You may not like it. You may think it is insane. The statistics may even support your point of view. You might even be safer if you don't have a gun. That doesn't hold true for me. But none of that matters because the law says. And we ain't changin' it.

Thanks for the non sequitur. And the idiots-eye-view of gun control legislation in America was really unenlightening as well. As was the idiots-eye-view of the process of amending the US Constitution.

The really funny thing to me about Lott's cherry-picking is that he cherry-picked a high point *prior* to the passage of the law. It makes for a really pretty curve. It makes the passage of the gun control law particularly malign- it even manages to increase crime backwards in time!? Or something. To make his case intelligently, he should've cherry-picked a point that had similar crime to 1976; that way, he could say "see, everything was just going along fine until the bill was passed."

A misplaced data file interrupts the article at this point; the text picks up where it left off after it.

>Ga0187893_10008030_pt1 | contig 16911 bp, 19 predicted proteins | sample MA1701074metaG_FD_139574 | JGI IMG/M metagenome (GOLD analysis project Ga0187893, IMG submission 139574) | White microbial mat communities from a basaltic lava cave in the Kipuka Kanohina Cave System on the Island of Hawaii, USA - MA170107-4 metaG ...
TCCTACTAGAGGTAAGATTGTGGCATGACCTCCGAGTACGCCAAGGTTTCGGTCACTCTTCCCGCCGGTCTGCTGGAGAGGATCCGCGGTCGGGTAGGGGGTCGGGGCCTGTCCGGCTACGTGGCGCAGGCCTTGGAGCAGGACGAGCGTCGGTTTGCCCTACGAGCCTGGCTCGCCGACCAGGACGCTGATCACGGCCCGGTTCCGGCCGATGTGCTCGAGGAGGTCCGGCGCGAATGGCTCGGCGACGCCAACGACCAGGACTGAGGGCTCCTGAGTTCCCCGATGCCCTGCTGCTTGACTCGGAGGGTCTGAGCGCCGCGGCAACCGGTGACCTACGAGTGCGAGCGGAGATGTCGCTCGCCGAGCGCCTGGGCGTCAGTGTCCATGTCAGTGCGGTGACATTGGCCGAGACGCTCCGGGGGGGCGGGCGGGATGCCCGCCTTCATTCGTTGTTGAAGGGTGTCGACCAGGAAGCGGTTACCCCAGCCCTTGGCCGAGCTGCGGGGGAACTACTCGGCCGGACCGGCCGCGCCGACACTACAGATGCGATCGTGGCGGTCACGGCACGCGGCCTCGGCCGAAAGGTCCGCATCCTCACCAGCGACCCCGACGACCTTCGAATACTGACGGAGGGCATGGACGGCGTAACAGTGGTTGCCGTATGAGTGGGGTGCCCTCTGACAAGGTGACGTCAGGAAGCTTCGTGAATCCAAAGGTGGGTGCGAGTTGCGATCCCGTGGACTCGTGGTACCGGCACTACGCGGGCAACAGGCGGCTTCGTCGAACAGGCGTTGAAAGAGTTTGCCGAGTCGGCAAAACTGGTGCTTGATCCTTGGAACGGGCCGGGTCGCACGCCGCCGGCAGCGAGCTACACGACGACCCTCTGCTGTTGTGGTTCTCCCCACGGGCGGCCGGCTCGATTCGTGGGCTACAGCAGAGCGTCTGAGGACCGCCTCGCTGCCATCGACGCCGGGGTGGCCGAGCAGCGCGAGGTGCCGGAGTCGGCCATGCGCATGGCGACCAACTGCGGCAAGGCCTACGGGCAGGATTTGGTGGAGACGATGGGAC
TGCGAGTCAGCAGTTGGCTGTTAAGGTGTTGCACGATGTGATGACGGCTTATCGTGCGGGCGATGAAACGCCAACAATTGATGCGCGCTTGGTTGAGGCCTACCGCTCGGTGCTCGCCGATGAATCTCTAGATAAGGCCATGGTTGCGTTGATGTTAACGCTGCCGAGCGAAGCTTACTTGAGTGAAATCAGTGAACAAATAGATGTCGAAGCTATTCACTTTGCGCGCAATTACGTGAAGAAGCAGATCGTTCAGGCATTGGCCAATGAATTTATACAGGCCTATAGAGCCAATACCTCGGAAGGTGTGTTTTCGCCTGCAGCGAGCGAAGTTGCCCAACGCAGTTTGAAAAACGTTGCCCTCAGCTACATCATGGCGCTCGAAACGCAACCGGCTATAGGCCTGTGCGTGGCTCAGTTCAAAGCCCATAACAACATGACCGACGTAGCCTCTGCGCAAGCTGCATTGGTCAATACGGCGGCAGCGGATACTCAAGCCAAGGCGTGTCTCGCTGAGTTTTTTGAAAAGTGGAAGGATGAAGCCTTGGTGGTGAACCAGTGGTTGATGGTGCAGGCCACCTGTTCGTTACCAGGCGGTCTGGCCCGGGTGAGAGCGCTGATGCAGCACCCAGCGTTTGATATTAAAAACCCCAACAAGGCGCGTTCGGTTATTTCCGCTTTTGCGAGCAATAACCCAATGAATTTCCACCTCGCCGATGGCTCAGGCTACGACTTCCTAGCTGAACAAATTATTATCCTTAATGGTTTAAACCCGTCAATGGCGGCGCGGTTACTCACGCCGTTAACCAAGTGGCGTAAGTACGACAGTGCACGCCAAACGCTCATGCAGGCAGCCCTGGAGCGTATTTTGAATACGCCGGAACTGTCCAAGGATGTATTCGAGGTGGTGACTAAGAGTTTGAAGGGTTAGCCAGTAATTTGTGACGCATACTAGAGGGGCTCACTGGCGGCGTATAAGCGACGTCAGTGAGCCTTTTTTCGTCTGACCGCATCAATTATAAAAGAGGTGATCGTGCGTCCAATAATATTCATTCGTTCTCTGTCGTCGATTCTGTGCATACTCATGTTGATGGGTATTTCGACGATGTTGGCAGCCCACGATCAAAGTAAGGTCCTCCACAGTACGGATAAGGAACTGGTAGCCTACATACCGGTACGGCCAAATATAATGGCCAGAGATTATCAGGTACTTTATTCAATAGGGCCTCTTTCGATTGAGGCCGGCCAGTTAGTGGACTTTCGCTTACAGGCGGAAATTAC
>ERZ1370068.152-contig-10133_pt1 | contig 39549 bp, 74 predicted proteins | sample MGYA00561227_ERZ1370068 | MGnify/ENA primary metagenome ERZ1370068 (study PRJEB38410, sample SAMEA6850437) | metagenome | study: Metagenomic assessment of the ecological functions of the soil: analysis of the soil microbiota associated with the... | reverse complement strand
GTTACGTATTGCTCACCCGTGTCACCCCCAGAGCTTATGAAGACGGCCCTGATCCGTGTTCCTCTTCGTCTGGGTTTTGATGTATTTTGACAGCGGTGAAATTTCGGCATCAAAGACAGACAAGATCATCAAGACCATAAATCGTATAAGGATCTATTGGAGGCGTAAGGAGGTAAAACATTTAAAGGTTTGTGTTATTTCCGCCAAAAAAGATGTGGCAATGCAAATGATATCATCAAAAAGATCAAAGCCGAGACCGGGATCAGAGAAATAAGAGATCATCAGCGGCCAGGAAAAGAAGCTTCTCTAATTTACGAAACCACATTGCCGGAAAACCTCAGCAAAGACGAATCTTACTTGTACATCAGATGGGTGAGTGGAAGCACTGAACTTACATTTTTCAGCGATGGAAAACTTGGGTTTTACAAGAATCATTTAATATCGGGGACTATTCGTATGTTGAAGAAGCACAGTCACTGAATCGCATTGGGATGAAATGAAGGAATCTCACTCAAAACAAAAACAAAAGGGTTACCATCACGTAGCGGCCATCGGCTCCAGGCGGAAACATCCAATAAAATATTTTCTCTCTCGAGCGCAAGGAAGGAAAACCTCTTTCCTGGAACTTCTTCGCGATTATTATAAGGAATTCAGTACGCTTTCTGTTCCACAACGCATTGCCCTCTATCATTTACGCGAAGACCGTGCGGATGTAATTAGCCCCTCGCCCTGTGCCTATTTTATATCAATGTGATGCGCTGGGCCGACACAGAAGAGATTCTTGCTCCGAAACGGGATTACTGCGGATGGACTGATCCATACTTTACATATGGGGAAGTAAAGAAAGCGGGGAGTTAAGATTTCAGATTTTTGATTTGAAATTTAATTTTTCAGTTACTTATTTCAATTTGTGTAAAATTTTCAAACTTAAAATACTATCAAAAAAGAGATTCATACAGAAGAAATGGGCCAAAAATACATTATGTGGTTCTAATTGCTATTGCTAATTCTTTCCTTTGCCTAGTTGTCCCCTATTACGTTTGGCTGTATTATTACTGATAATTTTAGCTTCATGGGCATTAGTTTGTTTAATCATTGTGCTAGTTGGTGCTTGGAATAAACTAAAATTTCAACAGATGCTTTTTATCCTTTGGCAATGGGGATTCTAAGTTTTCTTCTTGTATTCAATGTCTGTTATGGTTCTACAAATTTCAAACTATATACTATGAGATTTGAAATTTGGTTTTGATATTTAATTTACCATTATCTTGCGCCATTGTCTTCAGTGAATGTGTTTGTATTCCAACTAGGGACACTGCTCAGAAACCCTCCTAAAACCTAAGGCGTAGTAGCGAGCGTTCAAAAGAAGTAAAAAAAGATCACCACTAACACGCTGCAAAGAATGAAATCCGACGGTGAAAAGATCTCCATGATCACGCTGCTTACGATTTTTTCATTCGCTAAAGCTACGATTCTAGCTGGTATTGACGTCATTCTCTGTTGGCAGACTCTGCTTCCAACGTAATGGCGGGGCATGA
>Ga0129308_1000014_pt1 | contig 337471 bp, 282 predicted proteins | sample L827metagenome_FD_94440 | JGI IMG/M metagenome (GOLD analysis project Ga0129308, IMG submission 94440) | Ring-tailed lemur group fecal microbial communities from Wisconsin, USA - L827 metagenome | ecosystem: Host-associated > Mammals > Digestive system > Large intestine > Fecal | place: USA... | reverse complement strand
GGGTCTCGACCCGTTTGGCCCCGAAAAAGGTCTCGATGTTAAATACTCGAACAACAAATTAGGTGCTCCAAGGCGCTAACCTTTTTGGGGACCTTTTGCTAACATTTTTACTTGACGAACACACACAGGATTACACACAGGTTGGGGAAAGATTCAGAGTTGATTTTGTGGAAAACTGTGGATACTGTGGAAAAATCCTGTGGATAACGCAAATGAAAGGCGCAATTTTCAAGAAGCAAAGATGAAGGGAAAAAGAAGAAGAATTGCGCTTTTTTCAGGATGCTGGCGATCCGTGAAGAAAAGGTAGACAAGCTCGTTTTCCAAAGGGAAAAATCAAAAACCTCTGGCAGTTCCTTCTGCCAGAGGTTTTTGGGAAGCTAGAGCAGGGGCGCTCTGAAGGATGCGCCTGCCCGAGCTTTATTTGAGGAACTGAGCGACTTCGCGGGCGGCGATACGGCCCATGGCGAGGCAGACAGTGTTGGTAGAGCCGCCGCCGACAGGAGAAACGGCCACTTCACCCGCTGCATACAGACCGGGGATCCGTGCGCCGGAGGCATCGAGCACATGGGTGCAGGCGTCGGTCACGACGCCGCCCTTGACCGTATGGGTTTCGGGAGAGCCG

Adding that spike before the bill passed to impress the unintelligent reader merely makes the intelligent reader realize that there's probably a lot more noise than signal in his graph. Even without the cherry-pick.


By Carleton Wu (not verified) on 01 Oct 2004 #permalink

Hold on there. Have you thought to have M&M look at that graph before you put it up. Could be riddled with errors.

Jim wrote, And those pesky amendments in the Bill of Rights. To wit, the second.

But Jim ignore a phrase in the second amendment. To wit, the first. ("A well-regulated militia,...").